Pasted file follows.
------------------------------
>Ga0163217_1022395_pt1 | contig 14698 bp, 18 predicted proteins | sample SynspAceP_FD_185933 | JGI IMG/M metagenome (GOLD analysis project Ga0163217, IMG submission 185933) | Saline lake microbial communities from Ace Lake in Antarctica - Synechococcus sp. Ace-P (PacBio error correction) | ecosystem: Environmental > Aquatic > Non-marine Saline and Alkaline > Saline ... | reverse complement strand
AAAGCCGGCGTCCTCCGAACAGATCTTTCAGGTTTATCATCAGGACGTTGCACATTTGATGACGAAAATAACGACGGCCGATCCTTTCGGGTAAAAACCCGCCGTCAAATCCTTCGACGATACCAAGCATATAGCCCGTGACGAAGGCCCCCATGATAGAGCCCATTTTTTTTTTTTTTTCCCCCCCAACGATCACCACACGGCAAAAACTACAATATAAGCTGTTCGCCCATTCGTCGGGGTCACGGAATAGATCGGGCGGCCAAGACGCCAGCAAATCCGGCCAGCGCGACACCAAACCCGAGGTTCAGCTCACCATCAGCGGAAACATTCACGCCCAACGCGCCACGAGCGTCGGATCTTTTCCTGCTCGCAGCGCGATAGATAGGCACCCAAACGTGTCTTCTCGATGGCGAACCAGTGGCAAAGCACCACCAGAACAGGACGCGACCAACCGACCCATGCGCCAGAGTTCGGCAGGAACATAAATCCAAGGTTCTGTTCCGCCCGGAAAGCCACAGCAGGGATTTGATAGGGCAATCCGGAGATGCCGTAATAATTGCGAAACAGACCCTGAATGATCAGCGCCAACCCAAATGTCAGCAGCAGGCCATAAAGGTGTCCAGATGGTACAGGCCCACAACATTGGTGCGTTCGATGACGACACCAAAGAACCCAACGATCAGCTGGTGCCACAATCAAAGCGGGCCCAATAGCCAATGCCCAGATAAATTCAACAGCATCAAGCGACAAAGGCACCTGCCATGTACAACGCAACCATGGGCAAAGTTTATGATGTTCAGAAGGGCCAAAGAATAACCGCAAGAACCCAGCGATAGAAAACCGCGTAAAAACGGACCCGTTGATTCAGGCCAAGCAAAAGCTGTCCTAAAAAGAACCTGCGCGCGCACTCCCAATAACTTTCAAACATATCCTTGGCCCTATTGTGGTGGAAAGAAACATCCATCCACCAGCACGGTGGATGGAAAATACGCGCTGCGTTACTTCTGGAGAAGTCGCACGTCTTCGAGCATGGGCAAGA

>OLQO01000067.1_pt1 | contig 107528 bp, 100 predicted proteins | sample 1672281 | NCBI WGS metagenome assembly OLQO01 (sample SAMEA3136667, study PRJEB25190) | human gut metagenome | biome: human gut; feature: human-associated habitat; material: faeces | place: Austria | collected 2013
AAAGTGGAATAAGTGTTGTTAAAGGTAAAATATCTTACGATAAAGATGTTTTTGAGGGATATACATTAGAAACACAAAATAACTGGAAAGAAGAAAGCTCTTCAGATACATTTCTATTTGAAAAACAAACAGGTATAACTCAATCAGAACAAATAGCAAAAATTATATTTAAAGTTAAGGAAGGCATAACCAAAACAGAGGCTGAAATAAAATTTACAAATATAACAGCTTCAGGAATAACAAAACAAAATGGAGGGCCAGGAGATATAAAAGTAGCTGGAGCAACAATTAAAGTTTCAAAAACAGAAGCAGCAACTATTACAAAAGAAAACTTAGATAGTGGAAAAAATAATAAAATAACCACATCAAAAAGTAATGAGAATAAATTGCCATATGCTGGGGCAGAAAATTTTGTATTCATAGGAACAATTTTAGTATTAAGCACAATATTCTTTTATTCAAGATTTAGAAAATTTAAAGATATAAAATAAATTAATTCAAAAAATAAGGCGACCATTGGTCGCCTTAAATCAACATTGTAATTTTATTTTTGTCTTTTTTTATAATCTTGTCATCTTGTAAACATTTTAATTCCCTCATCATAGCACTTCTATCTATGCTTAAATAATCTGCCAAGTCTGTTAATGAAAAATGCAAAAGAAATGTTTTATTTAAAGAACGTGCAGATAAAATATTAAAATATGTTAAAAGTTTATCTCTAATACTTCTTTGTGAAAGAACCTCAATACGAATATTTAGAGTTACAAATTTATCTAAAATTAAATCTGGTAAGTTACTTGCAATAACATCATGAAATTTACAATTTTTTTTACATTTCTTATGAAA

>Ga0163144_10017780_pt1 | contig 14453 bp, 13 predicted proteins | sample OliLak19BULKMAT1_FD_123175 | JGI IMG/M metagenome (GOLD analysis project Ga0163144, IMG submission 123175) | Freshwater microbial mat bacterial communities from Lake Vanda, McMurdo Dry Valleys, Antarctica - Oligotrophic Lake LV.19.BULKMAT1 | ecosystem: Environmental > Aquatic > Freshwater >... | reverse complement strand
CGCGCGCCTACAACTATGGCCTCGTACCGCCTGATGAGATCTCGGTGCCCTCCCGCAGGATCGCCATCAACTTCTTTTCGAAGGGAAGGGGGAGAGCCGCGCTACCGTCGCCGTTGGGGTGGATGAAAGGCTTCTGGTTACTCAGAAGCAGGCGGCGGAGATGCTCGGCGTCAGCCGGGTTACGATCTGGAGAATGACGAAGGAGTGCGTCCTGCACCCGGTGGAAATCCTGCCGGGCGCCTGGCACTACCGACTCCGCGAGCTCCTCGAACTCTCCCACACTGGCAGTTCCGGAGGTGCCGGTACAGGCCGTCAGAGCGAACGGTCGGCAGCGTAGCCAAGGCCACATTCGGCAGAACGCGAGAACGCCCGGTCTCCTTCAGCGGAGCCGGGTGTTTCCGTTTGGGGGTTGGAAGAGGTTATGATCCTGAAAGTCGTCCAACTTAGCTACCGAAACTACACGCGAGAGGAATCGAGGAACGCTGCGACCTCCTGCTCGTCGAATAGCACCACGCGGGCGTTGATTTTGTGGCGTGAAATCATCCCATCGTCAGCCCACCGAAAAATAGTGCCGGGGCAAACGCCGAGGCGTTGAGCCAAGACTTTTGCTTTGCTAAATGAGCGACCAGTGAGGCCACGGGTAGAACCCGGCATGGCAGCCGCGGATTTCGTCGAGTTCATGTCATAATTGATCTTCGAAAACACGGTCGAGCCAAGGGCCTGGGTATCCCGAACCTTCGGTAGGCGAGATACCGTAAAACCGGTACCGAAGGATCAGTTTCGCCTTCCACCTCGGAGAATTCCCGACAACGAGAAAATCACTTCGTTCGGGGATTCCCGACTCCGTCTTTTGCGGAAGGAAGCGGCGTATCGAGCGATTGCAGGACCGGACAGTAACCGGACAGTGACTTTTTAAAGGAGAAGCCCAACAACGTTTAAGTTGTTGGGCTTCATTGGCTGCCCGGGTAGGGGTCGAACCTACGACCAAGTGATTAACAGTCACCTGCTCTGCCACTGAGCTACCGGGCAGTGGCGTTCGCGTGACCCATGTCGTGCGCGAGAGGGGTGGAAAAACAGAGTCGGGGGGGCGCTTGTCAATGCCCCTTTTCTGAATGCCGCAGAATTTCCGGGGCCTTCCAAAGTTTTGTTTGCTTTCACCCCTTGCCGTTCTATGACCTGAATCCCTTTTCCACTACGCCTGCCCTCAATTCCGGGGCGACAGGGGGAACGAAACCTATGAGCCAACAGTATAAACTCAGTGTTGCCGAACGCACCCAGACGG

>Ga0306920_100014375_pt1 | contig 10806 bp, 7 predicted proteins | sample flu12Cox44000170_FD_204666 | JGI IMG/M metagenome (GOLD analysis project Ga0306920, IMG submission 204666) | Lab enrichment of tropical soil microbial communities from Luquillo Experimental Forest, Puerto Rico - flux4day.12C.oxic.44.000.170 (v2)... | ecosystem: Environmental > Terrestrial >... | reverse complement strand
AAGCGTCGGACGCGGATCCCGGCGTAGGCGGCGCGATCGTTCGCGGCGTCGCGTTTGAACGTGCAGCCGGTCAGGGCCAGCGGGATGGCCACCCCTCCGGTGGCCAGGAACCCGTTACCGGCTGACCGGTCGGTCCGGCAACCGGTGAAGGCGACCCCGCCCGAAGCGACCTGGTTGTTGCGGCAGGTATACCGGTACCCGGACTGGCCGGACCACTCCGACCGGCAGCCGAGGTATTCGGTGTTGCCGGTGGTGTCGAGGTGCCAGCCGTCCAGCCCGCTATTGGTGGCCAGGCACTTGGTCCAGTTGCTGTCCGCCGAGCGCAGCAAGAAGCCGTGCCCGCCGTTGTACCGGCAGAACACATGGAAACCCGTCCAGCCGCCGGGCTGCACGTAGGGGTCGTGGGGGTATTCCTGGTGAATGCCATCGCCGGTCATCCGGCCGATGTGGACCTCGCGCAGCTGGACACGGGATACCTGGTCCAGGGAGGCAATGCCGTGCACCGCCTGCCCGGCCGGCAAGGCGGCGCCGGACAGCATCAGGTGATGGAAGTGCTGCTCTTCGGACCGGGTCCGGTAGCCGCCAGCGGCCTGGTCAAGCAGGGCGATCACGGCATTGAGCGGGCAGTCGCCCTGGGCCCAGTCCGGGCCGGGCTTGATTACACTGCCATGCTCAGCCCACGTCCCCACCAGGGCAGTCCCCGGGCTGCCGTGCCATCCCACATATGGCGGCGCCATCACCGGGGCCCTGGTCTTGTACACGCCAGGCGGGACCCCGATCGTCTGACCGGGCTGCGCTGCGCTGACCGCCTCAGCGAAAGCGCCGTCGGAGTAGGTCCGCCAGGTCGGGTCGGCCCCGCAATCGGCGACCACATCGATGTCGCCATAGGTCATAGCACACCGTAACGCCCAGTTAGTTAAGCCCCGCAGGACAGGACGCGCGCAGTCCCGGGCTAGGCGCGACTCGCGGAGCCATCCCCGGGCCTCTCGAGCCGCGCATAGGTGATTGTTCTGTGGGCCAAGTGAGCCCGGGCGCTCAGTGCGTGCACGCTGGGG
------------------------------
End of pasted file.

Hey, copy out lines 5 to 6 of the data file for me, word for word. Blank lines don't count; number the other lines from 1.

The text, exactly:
>Ga0163144_10017780_pt1 | contig 14453 bp, 13 predicted proteins | sample OliLak19BULKMAT1_FD_123175 | JGI IMG/M metagenome (GOLD analysis project Ga0163144, IMG submission 123175) | Freshwater microbial mat bacterial communities from Lake Vanda, McMurdo Dry Valleys, Antarctica - Oligotrophic Lake LV.19.BULKMAT1 | ecosystem: Environmental > Aquatic > Freshwater >... | reverse complement strand
CGCGCGCCTACAACTATGGCCTCGTACCGCCTGATGAGATCTCGGTGCCCTCCCGCAGGATCGCCATCAACTTCTTTTCGAAGGGAAGGGGGAGAGCCGCGCTACCGTCGCCGTTGGGGTGGATGAAAGGCTTCTGGTTACTCAGAAGCAGGCGGCGGAGATGCTCGGCGTCAGCCGGGTTACGATCTGGAGAATGACGAAGGAGTGCGTCCTGCACCCGGTGGAAATCCTGCCGGGCGCCTGGCACTACCGACTCCGCGAGCTCCTCGAACTCTCCCACACTGGCAGTTCCGGAGGTGCCGGTACAGGCCGTCAGAGCGAACGGTCGGCAGCGTAGCCAAGGCCACATTCGGCAGAACGCGAGAACGCCCGGTCTCCTTCAGCGGAGCCGGGTGTTTCCGTTTGGGGGTTGGAAGAGGTTATGATCCTGAAAGTCGTCCAACTTAGCTACCGAAACTACACGCGAGAGGAATCGAGGAACGCTGCGACCTCCTGCTCGTCGAATAGCACCACGCGGGCGTTGATTTTGTGGCGTGAAATCATCCCATCGTCAGCCCACCGAAAAATAGTGCCGGGGCAAACGCCGAGGCGTTGAGCCAAGACTTTTGCTTTGCTAAATGAGCGACCAGTGAGGCCACGGGTAGAACCCGGCATGGCAGCCGCGGATTTCGTCGAGTTCATGTCATAATTGATCTTCGAAAACACGGTCGAGCCAAGGGCCTGGGTATCCCGAACCTTCGGTAGGCGAGATACCGTAAAACCGGTACCGAAGGATCAGTTTCGCCTTCCACCTCGGAGAATTCCCGACAACGAGAAAATCACTTCGTTCGGGGATTCCCGACTCCGTCTTTTGCGGAAGGAAGCGGCGTATCGAGCGATTGCAGGACCGGACAGTAACCGGACAGTGACTTTTTAAAGGAGAAGCCCAACAACGTTTAAGTTGTTGGGCTTCATTGGCTGCCCGGGTAGGGGTCGAACCTACGACCAAGTGATTAACAGTCACCTGCTCTGCCACTGAGCTACCGGGCAGTGGCGTTCGCGTGACCCATGTCGTGCGCGAGAGGGGTGGAAAAACAGAGTCGGGGGGGCGCTTGTCAATGCCCCTTTTCTGAATGCCGCAGAATTTCCGGGGCCTTCCAAAGTTTTGTTTGCTTTCACCCCTTGCCGTTCTATGACCTGAATCCCTTTTCCACTACGCCTGCCCTCAATTCCGGGGCGACAGGGGGAACGAAACCTATGAGCCAACAGTATAAACTCAGTGTTGCCGAACGCACCCAGACGG